Adapting Shared Spaces in the Post COVID-19 Workplace

Morgan Toth addresses the challenge of adapting shared spaces in the wake of COVID-19, as they are inherently designed to encourage gathering.

shared spaces
The inviting lobby in Portland, Ore.’s Harrison Square offers flexible seating for increased physical distancing. Image by Christian Columbres.

The offices of today are designed around shared spaces. Making these a focal point has been a trend that has transformed into more of a staple, where the design of spaces like coffee areas, break rooms and informal meeting spots can define an office culture, to be used as both a recruiting tactic and employee benefit. Design of these areas tells the company’s story, and how these spaces are used reflects the personalities and collaborative nature of employees.

As COVID-19 has already drastically impacted the way employees work across industries, its effects will undoubtedly carry back into the physical workplace when people return, especially in an office’s shared spaces.

Shared spaces are the most challenging to address in the wake of COVID-19, as these spaces are inherently designed to encourage gathering. The office footprint has been shrinking due to real-estate costs for years, having to increase density of individual workspaces and provide more flexible shared amenities. So instead of a drastic increase or reduction in the overall square footage for companies, there might simply be a changeup in space allocation, shrinking shared spaces to limit their capacity, and isolating their placement within the office to provide more distance from traffic flow and other work areas. This may be a temporary shift in space to get employees safely back in their designated workstations.

Consider Capacity Limitations and Material Selections

Collaborative “living areas” are among the most-popular design components in today’s offices. They are more residential in feel with loungey elements like soft seating and intimate clusters, designed to put people at ease and foster teamwork in closer proximity. Adjusting these as people return, without losing their true spirit, can begin by limiting capacity and removing some of the furniture while spreading out what remains, and may require signage clearly indicating the number of people allowed per area.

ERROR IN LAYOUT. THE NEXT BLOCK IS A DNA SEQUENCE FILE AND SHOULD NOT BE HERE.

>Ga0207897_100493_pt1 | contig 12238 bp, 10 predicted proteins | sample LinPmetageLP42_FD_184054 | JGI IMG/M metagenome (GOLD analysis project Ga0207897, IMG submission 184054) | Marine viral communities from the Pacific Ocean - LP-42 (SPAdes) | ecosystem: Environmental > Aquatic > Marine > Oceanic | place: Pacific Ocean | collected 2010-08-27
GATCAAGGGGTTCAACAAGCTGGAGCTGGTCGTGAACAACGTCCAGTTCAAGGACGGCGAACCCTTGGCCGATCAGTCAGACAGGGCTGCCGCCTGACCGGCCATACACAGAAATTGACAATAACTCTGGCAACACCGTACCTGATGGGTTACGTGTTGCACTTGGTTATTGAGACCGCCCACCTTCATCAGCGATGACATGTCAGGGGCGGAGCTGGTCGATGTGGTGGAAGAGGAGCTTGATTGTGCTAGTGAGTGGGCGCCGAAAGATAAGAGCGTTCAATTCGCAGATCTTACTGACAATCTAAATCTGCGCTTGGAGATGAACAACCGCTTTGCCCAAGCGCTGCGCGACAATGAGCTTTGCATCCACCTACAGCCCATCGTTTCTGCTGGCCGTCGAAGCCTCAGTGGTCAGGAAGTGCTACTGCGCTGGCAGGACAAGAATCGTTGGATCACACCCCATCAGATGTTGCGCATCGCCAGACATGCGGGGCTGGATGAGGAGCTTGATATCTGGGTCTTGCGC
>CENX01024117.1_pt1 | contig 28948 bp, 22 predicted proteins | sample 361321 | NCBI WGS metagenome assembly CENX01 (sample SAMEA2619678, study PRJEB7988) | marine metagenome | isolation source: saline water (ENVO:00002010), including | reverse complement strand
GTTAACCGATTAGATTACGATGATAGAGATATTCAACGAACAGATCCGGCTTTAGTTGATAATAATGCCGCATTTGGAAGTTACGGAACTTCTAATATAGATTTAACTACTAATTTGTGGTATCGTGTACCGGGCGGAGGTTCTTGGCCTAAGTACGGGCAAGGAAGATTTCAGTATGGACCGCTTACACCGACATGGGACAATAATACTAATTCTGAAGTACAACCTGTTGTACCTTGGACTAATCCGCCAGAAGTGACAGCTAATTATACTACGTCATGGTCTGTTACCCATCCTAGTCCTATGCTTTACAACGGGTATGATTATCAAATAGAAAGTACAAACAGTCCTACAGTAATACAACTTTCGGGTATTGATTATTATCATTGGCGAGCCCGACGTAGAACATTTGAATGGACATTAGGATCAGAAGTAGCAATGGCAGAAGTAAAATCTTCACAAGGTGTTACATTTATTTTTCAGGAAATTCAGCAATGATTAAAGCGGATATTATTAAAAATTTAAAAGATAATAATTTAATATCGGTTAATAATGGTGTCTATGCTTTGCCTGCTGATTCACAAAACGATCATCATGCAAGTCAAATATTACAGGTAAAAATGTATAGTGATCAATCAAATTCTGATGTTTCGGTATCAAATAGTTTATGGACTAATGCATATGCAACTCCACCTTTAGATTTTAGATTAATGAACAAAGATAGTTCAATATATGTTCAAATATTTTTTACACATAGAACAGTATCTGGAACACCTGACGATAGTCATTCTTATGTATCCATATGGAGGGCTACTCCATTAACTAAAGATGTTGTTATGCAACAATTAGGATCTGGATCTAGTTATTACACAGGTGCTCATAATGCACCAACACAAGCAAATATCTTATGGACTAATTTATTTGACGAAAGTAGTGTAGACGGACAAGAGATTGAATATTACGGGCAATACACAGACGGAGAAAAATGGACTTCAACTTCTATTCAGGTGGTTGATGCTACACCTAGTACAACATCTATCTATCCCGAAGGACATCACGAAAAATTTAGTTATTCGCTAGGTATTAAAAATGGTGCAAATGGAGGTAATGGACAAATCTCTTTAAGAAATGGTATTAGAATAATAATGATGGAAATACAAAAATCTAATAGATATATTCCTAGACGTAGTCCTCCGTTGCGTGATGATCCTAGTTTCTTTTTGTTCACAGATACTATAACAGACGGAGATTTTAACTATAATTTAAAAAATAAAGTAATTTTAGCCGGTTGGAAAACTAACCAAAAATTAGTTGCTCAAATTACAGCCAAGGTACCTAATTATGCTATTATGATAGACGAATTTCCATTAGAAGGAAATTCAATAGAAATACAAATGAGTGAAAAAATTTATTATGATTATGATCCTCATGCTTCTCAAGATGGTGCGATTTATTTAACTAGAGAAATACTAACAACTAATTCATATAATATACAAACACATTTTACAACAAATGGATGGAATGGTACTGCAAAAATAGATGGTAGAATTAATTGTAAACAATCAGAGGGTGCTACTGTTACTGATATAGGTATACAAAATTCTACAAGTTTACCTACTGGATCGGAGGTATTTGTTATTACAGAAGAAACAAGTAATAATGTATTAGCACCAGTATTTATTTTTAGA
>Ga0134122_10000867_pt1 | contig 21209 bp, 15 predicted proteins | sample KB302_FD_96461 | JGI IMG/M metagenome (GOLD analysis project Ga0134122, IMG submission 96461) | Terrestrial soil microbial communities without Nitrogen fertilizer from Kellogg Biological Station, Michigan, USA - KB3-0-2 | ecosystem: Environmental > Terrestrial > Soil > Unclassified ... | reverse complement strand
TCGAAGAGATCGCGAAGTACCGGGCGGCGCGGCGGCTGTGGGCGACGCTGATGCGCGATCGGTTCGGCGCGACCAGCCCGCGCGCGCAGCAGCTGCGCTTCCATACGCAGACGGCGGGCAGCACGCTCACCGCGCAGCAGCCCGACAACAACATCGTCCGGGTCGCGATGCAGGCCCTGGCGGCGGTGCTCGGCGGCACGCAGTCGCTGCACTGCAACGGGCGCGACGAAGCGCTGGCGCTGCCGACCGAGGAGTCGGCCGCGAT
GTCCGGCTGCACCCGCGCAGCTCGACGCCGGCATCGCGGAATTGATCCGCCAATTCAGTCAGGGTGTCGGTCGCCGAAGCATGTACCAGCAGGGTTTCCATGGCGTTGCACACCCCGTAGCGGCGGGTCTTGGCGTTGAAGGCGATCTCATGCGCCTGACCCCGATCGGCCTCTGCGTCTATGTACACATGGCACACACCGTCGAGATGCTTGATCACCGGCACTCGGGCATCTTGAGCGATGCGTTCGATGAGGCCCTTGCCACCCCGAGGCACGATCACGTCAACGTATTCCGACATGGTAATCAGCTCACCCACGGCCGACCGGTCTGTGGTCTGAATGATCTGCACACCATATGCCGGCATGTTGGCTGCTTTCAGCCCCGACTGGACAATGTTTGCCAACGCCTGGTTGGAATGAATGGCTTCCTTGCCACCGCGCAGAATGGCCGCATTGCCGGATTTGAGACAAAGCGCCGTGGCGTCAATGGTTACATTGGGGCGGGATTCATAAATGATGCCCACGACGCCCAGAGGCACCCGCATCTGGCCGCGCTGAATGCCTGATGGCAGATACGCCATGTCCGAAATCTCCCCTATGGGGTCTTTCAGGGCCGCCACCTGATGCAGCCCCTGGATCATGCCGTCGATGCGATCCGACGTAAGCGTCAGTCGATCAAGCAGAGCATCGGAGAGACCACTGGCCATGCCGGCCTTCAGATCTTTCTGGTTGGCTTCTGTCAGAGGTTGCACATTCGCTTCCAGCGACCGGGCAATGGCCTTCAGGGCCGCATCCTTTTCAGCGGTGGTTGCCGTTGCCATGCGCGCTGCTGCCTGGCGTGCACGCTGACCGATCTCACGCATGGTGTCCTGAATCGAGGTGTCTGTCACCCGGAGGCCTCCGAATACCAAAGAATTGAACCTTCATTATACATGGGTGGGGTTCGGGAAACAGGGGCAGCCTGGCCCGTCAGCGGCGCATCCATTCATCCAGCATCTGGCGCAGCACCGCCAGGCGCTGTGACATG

New mobile furniture that has finishes or upholstery that can hold up to harsher cleaners or have antimicrobial coatings/properties is another element likely to change in order to maintain the design and intent of the space while prioritizing additional safety measures. It may mean swapping wool upholstery to a bleach-cleanable polyester or nylon fabric, or a solid wood table for a solid surface that can repeatedly be cleaned with bleach without damage. The design still encouraging a style or mood, but doing so with the purpose for easier cleaning maintenance. For further flexibility, these spaces can adopt non-permanent panels to be used as a partition separating the space from traffic flow. Moving collaborative spaces outdoors for a seasonal solution, or in climates that allow it year-round, provides additional airflow too.

shared spaces
Portland law firm Cable Huston’s glass meeting rooms provide necessary transparency into room occupancy, while a separate waiting area can support traffic flow. Image by Alan Brandt.

Set Transparent Traffic Patterns

Companies are likely reconsidering which employees really need to be back in the office and for how long. Through this experience, employees are finding different ways to connect and employers are striving to keep their culture alive. So when a return does happen, thoughtful, solution-oriented design can help each company adapt their shared spaces to feel the most comfortable for their staff.

In the typical enclosed conference and meeting rooms, occupancy will need to be limited and seating fixed for optimal spacing, such as removing chairs or placing them over clear markers. An understood traffic flow will minimize crossed paths, as employees enter and exit in a set route. This may include a separate entry and exit where possible, and six-feet indicators on the floor.